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In miniature, January 29

  • I’m honored to have joined the board of the Frederick County Landmarks Foundation, one of my favorite local organizations, which maintains historic buildings such as Schifferstadt and runs the wonderful annual Barnstormers Tour.
  • Howard Gorrell: More hypocrisy on Maryland redistricting [Maryland Reporter] LRAC’s legislative maps, unlike MCRC’s, split the city of Gaithersburg. Might that decision be vulnerable to a legal challenge? [David Lublin, The Seventh State] To help pry open the closed shop that is Maryland politics, try open primaries [Colin Alter, same]
  • Reminder: Del. Dan Cox’s many baseless election-theft claims include insinuations of “rampant” poll fraud in four GOP-heavy Maryland counties that did not return the sort of margins for Trump he expected a year ago: Frederick, Carroll, Anne Arundel, and Harford. [Brian Griffiths, The Duckpin] Numbers on county shifts here; note that while these four suburban counties all swung hard against Trump (10-13 points), as did more Democratic suburban jurisdictions like Howard (10) and Baltimore County (11), many counties that are partially suburban in character swung a lot too, such as Calvert and Talbot with 11-point swings, Washington 9, Wicomico and St. Mary’s with 8, and Queen Anne’s with 7.
  • The redistricting season has now wrapped up with the legislature choosing gerrymanders over our commission’s fair maps for both Congressional and legislative elections. Some clips: Henry Olsen/Washington Post, WTOP, Star-Democrat (Easton). And I’m quoted in this Frederick News-Post piece by Jack Hogan on the implications of the legislative maps for Frederick County.
  • Maryland ranks near the cellar in business tax climate and Andrew Macloughlin of the Free State Foundation explains why. [Maryland Reporter]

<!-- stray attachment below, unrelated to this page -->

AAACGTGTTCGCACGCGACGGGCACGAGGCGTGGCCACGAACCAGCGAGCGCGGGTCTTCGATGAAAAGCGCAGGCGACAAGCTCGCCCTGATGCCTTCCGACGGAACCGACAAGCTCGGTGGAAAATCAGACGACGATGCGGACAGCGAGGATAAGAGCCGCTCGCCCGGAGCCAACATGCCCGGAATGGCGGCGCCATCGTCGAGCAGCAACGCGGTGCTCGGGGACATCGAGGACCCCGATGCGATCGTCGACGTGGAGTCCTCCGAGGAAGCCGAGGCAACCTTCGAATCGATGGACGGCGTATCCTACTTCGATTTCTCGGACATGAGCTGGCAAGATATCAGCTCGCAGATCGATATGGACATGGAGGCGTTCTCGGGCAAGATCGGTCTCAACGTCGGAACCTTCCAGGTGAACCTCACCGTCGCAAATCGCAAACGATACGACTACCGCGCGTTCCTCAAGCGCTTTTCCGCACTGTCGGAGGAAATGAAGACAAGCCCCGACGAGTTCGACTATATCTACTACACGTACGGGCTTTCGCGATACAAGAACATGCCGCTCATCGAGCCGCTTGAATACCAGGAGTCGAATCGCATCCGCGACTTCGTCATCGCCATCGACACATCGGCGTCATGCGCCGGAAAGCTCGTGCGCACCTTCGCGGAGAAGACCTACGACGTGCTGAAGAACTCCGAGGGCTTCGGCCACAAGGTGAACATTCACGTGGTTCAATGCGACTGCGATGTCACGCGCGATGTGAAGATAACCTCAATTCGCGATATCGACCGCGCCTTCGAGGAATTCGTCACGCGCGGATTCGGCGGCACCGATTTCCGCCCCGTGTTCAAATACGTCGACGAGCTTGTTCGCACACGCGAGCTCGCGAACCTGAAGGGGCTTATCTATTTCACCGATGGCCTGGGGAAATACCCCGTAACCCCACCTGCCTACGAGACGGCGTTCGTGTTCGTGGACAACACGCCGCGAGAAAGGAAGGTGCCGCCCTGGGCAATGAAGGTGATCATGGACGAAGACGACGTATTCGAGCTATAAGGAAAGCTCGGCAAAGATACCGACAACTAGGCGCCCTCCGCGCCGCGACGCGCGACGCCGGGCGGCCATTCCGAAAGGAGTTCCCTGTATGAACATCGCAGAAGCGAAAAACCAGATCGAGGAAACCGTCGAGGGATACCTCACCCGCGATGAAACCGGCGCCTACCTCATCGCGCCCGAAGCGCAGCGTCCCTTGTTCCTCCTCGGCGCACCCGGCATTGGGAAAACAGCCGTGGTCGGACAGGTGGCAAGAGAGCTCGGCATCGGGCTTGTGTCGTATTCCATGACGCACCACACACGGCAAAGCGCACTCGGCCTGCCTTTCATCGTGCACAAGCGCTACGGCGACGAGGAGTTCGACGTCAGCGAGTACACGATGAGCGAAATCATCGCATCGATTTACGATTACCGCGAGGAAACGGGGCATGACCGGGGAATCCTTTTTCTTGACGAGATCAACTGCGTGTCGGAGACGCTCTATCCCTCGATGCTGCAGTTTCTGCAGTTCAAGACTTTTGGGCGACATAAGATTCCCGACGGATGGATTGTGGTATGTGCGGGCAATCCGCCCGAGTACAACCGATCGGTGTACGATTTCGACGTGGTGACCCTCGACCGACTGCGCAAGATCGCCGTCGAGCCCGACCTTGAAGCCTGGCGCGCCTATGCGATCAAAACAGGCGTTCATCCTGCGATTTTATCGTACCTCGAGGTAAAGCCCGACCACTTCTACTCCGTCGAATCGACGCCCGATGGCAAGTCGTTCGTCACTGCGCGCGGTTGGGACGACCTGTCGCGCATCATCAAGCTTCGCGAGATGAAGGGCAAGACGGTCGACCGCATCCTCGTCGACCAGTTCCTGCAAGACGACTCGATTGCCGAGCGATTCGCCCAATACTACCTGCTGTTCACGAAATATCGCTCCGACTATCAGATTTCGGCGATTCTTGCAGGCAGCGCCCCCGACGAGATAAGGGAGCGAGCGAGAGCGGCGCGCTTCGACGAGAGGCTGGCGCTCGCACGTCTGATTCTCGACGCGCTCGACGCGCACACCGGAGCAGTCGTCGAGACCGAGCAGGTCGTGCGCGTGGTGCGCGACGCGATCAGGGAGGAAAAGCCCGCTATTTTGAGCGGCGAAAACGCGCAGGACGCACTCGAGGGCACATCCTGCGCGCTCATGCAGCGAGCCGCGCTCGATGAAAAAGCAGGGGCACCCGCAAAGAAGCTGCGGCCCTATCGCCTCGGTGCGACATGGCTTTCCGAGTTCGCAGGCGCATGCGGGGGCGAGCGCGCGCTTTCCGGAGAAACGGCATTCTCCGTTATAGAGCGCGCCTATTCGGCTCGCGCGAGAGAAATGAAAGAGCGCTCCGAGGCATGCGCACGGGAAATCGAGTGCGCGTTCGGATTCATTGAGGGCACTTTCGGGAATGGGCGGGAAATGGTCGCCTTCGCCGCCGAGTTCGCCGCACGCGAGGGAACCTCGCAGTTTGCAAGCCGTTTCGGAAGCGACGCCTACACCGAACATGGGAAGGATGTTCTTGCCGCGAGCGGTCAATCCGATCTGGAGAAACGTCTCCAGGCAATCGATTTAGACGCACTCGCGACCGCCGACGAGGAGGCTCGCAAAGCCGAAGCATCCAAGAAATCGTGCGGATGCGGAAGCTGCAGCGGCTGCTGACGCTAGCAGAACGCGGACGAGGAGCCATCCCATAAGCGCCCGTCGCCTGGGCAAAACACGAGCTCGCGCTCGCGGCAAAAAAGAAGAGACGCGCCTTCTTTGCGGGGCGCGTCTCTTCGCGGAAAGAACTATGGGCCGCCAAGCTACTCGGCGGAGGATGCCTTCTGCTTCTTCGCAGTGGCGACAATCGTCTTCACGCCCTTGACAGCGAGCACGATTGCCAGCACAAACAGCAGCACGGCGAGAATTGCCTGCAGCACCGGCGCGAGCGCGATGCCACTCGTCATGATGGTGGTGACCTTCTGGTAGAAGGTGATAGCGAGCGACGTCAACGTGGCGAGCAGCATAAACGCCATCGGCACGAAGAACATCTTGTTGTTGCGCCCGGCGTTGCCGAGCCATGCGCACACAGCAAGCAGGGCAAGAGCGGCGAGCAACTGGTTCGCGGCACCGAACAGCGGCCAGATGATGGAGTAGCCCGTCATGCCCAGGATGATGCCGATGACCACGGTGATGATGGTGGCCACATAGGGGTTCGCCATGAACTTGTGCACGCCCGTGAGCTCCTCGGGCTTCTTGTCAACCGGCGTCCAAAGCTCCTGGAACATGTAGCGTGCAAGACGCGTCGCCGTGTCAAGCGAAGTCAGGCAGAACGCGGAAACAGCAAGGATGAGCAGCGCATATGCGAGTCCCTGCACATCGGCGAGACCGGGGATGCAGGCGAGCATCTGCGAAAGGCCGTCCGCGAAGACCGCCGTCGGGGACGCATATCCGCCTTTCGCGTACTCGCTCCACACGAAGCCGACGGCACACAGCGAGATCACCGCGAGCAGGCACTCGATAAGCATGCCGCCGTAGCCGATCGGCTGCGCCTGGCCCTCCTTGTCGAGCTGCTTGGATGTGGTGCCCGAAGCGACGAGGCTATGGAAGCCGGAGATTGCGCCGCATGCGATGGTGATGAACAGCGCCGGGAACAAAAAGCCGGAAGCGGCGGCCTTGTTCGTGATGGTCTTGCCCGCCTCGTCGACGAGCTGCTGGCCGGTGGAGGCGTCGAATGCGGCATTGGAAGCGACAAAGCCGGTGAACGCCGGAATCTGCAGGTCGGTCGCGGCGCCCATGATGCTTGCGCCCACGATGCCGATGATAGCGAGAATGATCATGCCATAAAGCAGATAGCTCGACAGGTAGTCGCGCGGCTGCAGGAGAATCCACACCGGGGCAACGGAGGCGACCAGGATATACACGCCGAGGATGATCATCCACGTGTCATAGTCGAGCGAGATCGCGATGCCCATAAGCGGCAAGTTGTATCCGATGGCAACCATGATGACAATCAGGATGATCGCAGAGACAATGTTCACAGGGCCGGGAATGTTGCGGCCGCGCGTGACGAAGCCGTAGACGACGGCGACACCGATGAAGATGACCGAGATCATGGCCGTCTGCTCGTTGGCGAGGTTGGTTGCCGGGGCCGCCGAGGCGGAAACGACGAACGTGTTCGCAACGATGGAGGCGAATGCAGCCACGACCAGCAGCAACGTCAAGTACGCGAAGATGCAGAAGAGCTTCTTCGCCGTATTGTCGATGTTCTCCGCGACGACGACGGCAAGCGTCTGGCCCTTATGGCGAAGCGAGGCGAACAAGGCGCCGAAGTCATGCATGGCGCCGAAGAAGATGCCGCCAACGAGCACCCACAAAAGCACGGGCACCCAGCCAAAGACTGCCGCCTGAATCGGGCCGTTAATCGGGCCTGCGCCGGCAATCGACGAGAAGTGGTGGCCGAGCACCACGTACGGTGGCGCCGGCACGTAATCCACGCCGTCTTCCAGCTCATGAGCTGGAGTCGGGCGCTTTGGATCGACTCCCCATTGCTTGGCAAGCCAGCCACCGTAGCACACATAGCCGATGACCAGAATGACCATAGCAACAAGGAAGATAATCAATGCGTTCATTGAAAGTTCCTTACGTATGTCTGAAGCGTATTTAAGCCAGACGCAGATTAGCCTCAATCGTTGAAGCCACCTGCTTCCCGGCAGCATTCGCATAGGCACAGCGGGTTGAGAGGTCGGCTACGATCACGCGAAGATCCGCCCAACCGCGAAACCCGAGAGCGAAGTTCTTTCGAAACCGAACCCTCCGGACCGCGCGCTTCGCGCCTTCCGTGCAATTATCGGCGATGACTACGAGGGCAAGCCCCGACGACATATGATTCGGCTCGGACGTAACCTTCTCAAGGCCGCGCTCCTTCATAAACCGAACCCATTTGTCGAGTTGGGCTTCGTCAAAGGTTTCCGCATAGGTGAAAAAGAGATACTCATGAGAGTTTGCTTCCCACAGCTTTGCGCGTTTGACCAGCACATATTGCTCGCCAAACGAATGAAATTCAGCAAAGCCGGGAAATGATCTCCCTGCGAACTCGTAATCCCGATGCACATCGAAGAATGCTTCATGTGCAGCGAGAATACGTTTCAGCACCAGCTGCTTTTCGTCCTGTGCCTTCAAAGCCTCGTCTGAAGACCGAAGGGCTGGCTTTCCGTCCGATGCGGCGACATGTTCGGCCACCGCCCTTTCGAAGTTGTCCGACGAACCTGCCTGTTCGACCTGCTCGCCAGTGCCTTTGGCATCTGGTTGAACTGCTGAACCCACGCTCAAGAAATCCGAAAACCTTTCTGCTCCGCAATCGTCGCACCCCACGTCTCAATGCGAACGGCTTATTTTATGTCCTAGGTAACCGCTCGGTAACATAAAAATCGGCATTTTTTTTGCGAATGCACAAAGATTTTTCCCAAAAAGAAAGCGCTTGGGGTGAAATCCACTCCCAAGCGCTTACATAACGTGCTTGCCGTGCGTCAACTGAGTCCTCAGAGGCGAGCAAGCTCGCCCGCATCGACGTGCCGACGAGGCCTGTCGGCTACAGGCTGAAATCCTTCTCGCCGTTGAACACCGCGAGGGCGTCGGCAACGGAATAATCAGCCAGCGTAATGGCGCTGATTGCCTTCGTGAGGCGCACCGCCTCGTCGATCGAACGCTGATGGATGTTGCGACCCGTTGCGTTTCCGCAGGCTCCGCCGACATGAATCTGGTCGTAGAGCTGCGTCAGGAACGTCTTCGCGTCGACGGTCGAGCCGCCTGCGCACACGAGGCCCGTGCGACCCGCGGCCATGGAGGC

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Marilyn Mosby files FCC complaint against broadcast criticism

Marilyn Mosby, State’s Attorney for Baltimore City, doesn’t like the many critical and investigative stories that WBFF Baltimore has run about her and just sent an astonishing letter to the Federal Communications Commission demanding that its “coverage [be] curtailed and ceased.”  Mosby’s letter really must be seen to be believed: it openly seeks to intimidate and chill speech protected by the First Amendment.

Notes UCLA lawprof and leading free speech law expert Eugene Volokh writes: “I note that none of the letter’s claims of ‘distortion’ are supported by any actual explanation of why the stories are supposedly inconsistent with the facts.” After examining and dismissing as unactionable other charges raised in the Mosby letter, including invasion of her privacy, he adds: “certainly critical news coverage, whether of prosecutors, police officers, or anyone else, can’t be suppressed on the grounds that some tiny fraction of the audience may be so angered by it that they will commit crimes against the people being criticized. I expect the FCC to (rightly) dismiss the complaint.”

It seems to me that Mosby’s letter should be met by a united front of condemnation among free speech advocates, media people (in Maryland especially), and those who track D.A. misconduct. Prosecutors must not be allowed to chill and suppress critical journalism about their doings.

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In miniature, May 29

  • My law blog Overlawyered ceases publication this weekend after nearly 21 years, you can read its Maryland archives here;
  • How about “no.” Does “no” work for you? “Baltimore Wants To Sue Gun Makers Over Gang Violence” [Cam Edwards, Bearing Arms]
  • The environmental group fretted that suspending the bag tax will leave “the public with a false sense of security in encouraging single-use plastic shopping bags” which “are difficult to clean.” Yo, Sierra Club! That’s why they’re called “single-use” bags [Jim Bovard, American Conservative; Josh Kurtz, Maryland Matters]
  • Precinct-level reporting, confidentiality, ballots returned without signatures: the details of vote-by-mail (VBM) Maryland still needs to work out [Cheryl Kagan, Howard Lee Gorrell]